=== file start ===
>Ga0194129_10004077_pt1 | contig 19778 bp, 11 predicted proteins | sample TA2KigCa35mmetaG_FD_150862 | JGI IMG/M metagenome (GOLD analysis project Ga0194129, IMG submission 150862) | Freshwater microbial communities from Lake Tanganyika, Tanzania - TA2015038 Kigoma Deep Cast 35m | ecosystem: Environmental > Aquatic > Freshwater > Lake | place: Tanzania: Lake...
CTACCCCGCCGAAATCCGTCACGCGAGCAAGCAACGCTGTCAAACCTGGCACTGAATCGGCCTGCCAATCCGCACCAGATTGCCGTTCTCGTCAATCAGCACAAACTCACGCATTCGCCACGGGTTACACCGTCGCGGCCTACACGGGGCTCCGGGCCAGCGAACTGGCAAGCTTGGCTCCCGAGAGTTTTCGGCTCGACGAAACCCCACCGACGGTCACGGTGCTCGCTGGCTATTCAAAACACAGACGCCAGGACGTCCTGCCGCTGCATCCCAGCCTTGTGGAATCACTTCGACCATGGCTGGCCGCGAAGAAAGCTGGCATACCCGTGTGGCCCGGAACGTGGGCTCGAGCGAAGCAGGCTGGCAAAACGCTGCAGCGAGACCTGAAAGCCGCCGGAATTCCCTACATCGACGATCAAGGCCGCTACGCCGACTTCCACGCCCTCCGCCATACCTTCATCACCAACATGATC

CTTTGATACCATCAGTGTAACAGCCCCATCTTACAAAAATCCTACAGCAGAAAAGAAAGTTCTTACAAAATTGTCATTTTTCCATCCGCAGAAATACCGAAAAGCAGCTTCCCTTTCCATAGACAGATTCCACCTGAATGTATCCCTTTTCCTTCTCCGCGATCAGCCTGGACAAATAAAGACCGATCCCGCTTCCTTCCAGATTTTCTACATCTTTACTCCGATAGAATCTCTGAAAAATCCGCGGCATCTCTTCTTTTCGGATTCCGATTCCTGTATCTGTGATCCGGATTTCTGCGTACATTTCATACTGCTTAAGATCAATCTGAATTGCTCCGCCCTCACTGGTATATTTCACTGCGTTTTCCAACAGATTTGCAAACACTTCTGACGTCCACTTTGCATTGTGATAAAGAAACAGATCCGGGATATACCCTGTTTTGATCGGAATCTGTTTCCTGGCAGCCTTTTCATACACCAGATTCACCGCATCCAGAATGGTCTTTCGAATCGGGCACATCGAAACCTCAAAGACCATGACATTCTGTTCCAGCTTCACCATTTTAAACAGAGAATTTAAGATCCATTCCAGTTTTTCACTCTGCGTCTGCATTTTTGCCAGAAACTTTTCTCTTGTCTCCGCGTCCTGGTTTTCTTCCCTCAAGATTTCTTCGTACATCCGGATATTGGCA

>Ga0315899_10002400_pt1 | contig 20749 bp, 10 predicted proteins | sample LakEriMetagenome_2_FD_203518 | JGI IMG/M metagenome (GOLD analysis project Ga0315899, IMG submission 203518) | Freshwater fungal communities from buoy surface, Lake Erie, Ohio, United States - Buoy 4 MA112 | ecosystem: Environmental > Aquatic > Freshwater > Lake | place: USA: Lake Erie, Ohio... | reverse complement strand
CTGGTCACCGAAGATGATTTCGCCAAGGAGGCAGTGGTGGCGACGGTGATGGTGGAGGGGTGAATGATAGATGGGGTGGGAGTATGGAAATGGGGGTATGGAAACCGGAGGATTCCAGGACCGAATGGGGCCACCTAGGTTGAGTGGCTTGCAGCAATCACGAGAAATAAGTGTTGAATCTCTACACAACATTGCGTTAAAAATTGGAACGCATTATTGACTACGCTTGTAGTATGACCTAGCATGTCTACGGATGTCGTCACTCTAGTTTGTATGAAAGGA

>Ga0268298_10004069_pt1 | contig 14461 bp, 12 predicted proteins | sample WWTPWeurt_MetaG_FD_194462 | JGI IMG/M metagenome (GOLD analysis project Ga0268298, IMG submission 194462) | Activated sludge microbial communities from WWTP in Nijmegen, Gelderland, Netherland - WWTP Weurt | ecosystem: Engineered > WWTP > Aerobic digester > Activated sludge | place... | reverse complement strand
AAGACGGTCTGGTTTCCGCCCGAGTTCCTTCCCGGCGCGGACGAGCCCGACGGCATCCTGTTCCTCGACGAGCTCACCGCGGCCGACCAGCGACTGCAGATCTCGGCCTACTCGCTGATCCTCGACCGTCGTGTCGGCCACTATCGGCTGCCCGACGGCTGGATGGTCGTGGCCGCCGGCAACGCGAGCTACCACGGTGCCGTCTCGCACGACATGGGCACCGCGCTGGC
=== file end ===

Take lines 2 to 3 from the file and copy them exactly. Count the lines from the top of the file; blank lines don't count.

CTACCCCGCCGAAATCCGTCACGCGAGCAAGCAACGCTGTCAAACCTGGCACTGAATCGGCCTGCCAATCCGCACCAGATTGCCGTTCTCGTCAATCAGCACAAACTCACGCATTCGCCACGGGTTACACCGTCGCGGCCTACACGGGGCTCCGGGCCAGCGAACTGGCAAGCTTGGCTCCCGAGAGTTTTCGGCTCGACGAAACCCCACCGACGGTCACGGTGCTCGCTGGCTATTCAAAACACAGACGCCAGGACGTCCTGCCGCTGCATCCCAGCCTTGTGGAATCACTTCGACCATGGCTGGCCGCGAAGAAAGCTGGCATACCCGTGTGGCCCGGAACGTGGGCTCGAGCGAAGCAGGCTGGCAAAACGCTGCAGCGAGACCTGAAAGCCGCCGGAATTCCCTACATCGACGATCAAGGCCGCTACGCCGACTTCCACGCCCTCCGCCATACCTTCATCACCAACATGATC

CTTTGATACCATCAGTGTAACAGCCCCATCTTACAAAAATCCTACAGCAGAAAAGAAAGTTCTTACAAAATTGTCATTTTTCCATCCGCAGAAATACCGAAAAGCAGCTTCCCTTTCCATAGACAGATTCCACCTGAATGTATCCCTTTTCCTTCTCCGCGATCAGCCTGGACAAATAAAGACCGATCCCGCTTCCTTCCAGATTTTCTACATCTTTACTCCGATAGAATCTCTGAAAAATCCGCGGCATCTCTTCTTTTCGGATTCCGATTCCTGTATCTGTGATCCGGATTTCTGCGTACATTTCATACTGCTTAAGATCAATCTGAATTGCTCCGCCCTCACTGGTATATTTCACTGCGTTTTCCAACAGATTTGCAAACACTTCTGACGTCCACTTTGCATTGTGATAAAGAAACAGATCCGGGATATACCCTGTTTTGATCGGAATCTGTTTCCTGGCAGCCTTTTCATACACCAGATTCACCGCATCCAGAATGGTCTTTCGAATCGGGCACATCGAAACCTCAAAGACCATGACATTCTGTTCCAGCTTCACCATTTTAAACAGAGAATTTAAGATCCATTCCAGTTTTTCACTCTGCGTCTGCATTTTTGCCAGAAACTTTTCTCTTGTCTCCGCGTCCTGGTTTTCTTCCCTCAAGATTTCTTCGTACATCCGGATATTGGCA